August 2018: International Journal for Parasitology. Parasites and Wildlife
Andrea Cotes-Perdomo, Adriana Santodomingo, Lyda R Castro
The toads Rhinella spp. are in constant contact with humans and domestic animals and are commonly parasitized by ticks, which are also potential vectors of pathogenic microorganisms, such as apicomplexans and rickettsia. However, little is known about microorganisms associated with toad ticks. In this work, we molecularly evaluated the presence of Rickettsia spp. and hemogregarines in ticks of Rhinella horribilis and R. humboldti in the Colombian Caribbean, finding two different species of Rickettsia : the colombianensi strain and one close to R...
August 2018: International Journal for Parasitology. Parasites and Wildlife
Caroline D Keroack, Kalani M Williams, M K Fessler, Kaela E DeAngelis, Eirini Tsekitsidou, Jillian M Tozloski, Steven A Williams
The distinct evolutionary pressures faced by Pinnipeds have likely resulted in strong coevolutionary ties to their parasites (Leidenberger et al., 2007). This study focuses on the phocid seal filarial heartworm species Acanthocheilonema spirocauda . A. spirocauda is known to infect a variety of phocid seals, but does not appear to be restricted to a single host species (Measures et al., 1997; Leidenberger et al., 2007; Lehnert et al., 2015). However, to date, seal heartworm has never been reported in grey seals ( Halichoerus grypus ) (Measures et al...
August 2018: International Journal for Parasitology. Parasites and Wildlife
Maria A Santa, Sonya A Pastran, Claudia Klein, Padraig Duignan, Kathreen Ruckstuhl, Thomas Romig, Alessandro Massolo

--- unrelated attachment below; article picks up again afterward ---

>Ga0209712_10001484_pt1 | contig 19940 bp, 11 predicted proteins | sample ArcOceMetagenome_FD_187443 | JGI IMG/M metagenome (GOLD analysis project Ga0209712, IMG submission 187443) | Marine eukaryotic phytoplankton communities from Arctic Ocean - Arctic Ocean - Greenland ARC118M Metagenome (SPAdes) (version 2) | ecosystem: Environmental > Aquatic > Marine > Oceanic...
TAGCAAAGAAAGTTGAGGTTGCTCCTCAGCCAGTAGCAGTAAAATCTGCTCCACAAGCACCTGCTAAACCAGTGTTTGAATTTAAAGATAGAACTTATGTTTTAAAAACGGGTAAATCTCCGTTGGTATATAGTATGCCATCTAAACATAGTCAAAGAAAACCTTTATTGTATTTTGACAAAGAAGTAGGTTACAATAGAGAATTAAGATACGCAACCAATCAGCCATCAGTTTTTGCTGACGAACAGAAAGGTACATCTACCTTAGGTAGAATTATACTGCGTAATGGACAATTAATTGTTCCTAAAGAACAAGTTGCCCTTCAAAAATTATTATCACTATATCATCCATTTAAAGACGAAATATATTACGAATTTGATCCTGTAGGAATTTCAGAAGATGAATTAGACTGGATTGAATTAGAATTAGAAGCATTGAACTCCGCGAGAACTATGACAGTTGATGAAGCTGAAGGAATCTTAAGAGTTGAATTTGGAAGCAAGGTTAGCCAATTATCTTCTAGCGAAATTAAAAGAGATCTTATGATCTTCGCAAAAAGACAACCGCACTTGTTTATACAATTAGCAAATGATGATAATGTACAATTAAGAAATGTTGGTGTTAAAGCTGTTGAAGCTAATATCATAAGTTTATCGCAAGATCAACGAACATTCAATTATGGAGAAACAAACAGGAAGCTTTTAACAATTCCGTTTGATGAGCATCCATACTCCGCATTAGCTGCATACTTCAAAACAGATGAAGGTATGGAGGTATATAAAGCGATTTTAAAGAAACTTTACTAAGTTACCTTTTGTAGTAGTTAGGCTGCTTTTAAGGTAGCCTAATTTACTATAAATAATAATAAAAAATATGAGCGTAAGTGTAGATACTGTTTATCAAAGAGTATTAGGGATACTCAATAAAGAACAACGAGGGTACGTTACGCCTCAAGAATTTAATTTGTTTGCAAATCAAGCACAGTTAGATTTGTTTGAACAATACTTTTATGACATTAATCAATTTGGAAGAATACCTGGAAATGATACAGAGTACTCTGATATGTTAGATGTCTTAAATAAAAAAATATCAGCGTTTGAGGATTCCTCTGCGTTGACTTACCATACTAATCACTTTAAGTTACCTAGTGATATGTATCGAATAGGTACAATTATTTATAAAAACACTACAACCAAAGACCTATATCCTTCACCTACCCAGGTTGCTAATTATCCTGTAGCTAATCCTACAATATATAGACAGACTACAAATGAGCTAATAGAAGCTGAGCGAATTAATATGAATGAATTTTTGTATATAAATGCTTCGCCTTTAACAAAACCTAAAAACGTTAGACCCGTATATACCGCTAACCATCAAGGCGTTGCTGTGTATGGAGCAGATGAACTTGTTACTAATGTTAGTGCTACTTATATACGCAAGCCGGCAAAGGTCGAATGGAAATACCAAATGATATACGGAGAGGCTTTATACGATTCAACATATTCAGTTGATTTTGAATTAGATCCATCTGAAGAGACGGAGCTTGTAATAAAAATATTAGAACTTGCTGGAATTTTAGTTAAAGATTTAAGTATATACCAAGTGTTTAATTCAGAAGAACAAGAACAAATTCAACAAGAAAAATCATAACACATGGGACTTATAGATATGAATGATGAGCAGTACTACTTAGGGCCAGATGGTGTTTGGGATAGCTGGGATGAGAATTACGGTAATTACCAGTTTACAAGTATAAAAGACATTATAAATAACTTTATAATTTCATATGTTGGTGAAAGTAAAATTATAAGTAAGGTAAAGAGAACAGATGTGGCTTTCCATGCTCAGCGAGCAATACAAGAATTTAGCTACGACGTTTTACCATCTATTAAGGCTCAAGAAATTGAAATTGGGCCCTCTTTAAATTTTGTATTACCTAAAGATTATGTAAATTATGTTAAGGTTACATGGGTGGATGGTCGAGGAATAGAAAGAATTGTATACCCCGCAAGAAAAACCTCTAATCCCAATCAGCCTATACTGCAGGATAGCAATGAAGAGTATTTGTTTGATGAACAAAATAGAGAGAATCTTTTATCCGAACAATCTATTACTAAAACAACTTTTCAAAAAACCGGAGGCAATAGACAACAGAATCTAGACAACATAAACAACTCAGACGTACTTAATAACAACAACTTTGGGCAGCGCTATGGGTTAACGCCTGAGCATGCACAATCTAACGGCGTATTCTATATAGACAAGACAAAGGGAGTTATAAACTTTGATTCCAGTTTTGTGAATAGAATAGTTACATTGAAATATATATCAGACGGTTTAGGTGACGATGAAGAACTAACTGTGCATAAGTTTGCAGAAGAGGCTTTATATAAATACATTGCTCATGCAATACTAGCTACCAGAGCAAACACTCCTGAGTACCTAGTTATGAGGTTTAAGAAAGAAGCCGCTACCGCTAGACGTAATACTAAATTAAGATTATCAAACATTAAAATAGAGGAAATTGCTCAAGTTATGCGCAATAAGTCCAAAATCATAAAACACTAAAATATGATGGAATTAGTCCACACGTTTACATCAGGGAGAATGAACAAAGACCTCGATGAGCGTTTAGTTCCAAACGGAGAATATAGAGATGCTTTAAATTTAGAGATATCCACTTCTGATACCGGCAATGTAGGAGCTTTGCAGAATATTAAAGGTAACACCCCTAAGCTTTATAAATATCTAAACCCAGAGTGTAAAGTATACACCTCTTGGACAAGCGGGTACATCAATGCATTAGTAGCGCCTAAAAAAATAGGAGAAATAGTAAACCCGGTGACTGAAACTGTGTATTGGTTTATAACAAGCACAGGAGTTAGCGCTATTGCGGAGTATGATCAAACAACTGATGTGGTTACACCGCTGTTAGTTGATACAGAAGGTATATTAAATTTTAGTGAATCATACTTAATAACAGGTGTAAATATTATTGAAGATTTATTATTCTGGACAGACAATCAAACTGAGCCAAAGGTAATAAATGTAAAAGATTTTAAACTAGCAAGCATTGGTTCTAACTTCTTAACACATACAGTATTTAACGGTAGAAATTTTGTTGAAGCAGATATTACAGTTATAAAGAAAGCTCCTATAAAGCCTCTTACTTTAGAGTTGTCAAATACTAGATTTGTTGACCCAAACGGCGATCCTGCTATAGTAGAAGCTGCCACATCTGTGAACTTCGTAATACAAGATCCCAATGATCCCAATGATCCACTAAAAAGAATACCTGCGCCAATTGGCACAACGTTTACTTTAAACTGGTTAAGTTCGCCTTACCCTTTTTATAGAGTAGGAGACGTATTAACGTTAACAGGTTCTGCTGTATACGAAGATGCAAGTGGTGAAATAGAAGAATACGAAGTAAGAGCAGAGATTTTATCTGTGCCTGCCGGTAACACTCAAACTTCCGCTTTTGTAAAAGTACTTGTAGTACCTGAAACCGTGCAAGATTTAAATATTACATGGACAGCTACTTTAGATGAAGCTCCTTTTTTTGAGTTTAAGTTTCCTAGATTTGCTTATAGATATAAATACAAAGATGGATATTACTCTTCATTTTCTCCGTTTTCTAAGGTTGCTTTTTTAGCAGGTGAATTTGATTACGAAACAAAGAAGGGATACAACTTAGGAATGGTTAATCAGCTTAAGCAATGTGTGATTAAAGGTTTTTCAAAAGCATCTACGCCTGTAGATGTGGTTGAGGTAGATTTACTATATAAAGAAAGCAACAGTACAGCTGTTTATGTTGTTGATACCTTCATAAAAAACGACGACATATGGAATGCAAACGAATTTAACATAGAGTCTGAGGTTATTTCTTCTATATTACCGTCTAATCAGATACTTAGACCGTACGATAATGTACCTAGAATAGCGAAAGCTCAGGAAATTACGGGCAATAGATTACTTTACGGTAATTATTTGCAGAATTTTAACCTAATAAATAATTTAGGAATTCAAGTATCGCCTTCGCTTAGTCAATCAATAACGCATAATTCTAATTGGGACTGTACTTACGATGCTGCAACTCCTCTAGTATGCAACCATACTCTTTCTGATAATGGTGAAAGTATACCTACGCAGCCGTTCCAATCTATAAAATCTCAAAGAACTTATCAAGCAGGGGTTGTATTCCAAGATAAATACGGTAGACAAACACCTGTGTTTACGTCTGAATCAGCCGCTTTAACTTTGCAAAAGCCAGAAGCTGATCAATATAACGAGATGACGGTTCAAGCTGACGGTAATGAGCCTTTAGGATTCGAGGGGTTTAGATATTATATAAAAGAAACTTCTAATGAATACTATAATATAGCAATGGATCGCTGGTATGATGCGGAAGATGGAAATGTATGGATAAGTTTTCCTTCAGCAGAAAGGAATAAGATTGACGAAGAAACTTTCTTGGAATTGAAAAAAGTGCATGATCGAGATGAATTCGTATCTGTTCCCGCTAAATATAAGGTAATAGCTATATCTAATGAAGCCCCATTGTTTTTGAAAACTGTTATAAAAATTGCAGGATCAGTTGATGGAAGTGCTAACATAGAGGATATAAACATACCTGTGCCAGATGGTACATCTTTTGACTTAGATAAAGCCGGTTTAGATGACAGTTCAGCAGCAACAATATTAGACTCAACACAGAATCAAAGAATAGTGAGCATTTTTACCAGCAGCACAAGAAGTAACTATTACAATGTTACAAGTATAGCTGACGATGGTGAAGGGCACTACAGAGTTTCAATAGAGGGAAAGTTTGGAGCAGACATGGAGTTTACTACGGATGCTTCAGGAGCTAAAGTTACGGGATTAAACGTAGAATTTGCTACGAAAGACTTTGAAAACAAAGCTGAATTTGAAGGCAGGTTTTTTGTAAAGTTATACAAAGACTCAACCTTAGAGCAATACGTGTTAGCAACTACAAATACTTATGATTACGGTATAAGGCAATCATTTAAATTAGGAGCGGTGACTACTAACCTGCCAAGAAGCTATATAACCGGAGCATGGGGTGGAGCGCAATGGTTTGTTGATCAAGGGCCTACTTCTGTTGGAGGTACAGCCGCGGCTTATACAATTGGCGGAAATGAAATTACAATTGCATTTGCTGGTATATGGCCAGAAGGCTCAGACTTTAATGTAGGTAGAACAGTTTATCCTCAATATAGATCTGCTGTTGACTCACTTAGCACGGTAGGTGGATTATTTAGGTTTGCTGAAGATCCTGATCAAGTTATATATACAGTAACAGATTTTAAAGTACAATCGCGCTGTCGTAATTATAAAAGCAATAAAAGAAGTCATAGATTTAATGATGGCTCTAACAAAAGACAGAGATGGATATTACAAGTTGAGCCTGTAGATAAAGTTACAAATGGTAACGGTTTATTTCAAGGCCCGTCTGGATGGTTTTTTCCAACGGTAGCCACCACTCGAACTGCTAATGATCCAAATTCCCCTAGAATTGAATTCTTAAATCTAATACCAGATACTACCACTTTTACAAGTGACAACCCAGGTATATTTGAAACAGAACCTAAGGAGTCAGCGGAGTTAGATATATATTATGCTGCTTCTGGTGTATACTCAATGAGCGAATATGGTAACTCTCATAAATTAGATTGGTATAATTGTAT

The continued monitoring of Echinococcus species in intermediate and definitive hosts is essential to understand the eco-epidemiology of these parasites, as well to assess their potential impact on public health. In Canada, co-infections of Echinococcus canadensis and Echinococcus multilocularis based on genetic characterization have been recently reported in wolves, but not yet in other possible hosts such as coyotes and foxes. In this study, we aimed to develop a quantitative real-time PCR assay to detect E...
August 2018: International Journal for Parasitology. Parasites and Wildlife
Liesbeth Frias, Danica J Stark, Milena Salgado Lynn, Senthilvel Kss Nathan, Benoit Goossens, Munehiro Okamoto, Andrew J J MacIntosh
Within host communities, related species are more likely to share common parasitic agents, and as a result, morphological similarities have led researchers to conclude that parasites infecting closely related hosts within a community represent a single species. However, genetic diversity within parasite genera and host range remain poorly investigated in most systems. Strongyloides is a genus of soil-transmitted nematode that has been reported from several primate species in Africa and Asia, and has been estimated to infect hundreds of millions of people worldwide, although no precise estimates are available...
August 2018: International Journal for Parasitology. Parasites and Wildlife